It's an extraordinary tale of surviving the Holocaust, losing loved ones and rebuilding a broken life, shattered by the tragedy of war and persecution.
Zdenka Fantlová’s story will play out on stage at the University of Wollongong at 6pm on Monday, in a one-woman show from the U.K.
The Tin Ring has been performed internationally by Jane Arnfield since 2011, testifying to the power of love and hope to recover from tragedy.
Ms Arnfield’s meeting with the 91-year-old Holocaust survivor four years ago motivated the actor to stage a play based on Ms Fantlová’s memoir.
‘‘Zdenka is one of the most pragmatic and charismatic human beings I have had the privilege to encounter,’’ Ms Arnfield said.
The strong responses to the play from audiences have emphasised the importance of story-telling, she said.
‘‘People appear to unwrap themselves in front of me and it is mesmerising to be part of.
‘‘Almost as though the audience need to offer something back after receiving Zdenka’s story.’’
When laws were introduced in Czechoslovakia, March 1939, to separate Jews from the rest of the population, Ms Fantlová held onto her boyfriend’s hand-made tin ring as a symbol of love and hope.
After their risky farewell meeting, they never met again.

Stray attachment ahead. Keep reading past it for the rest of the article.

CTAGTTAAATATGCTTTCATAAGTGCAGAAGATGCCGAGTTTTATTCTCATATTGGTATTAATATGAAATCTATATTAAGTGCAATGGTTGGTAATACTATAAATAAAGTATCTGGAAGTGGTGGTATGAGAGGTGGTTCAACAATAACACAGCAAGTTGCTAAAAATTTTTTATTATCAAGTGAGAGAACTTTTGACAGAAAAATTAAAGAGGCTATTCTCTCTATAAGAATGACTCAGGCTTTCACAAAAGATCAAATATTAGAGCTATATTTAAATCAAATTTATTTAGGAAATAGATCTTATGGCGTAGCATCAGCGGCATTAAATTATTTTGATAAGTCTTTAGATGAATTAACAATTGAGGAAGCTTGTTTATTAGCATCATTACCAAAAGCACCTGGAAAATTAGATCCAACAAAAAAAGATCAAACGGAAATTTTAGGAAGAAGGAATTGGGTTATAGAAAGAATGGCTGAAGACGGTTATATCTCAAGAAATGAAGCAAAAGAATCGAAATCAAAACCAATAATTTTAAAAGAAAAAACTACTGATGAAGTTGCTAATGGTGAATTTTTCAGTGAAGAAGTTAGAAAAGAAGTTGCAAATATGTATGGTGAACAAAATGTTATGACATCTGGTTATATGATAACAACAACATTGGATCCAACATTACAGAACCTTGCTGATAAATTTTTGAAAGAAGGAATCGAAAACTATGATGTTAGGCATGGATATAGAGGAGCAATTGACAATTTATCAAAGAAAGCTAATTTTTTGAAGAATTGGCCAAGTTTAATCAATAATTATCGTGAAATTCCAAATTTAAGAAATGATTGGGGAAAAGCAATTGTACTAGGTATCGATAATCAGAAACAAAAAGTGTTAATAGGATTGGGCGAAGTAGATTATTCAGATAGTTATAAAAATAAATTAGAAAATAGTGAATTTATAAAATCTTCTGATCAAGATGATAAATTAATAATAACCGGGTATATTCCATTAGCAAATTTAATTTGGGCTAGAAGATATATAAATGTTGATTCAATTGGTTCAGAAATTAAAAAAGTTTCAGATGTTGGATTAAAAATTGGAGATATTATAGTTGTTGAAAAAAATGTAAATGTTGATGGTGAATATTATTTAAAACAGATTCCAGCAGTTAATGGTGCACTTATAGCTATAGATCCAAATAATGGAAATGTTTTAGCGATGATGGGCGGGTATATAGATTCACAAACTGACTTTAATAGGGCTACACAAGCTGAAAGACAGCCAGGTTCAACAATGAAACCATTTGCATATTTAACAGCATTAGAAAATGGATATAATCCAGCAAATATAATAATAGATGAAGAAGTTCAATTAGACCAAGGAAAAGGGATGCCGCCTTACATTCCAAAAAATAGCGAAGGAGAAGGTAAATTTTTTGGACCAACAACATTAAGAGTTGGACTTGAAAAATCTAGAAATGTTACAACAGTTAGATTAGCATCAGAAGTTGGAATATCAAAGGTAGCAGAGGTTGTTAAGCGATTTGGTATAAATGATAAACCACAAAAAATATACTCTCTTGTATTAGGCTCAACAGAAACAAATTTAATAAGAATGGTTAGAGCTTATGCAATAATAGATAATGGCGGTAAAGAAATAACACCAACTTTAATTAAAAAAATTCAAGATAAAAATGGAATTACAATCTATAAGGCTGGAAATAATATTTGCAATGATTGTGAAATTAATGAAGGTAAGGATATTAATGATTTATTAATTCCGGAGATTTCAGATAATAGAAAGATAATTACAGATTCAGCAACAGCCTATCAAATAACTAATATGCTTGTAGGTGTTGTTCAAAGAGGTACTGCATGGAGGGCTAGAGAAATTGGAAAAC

She survived the Bergen-Belsen concentration camp but her mother was gassed in Auschwitz, and her father, brother and sister were shot dead.
Now living in London, Ms Fantlová spent 20 years in Melbourne where she married and had a daughter.
Ms Arnfield said although The Tin Ring was a one-woman show, she doesn’t work alone.
In addition to working with U.K. director Mike Alfreds and the production team, the audience were co-creators of the work, she said.
‘‘Theatre is always about collaboration,’’ she said.
‘‘I can see everyone, that is important.
‘‘I have to see the audience to play the play with them, to see and hear and react to their individual and collective actions, their reactions – their needs.
‘‘Humans are collaborative, therefore theatre follows suit.’’
The Tin Ring will be performed on Monday, December 9, at 6pm, Lecture Theatre 2, Building 20 at the University of Wollongong.
Entry is free.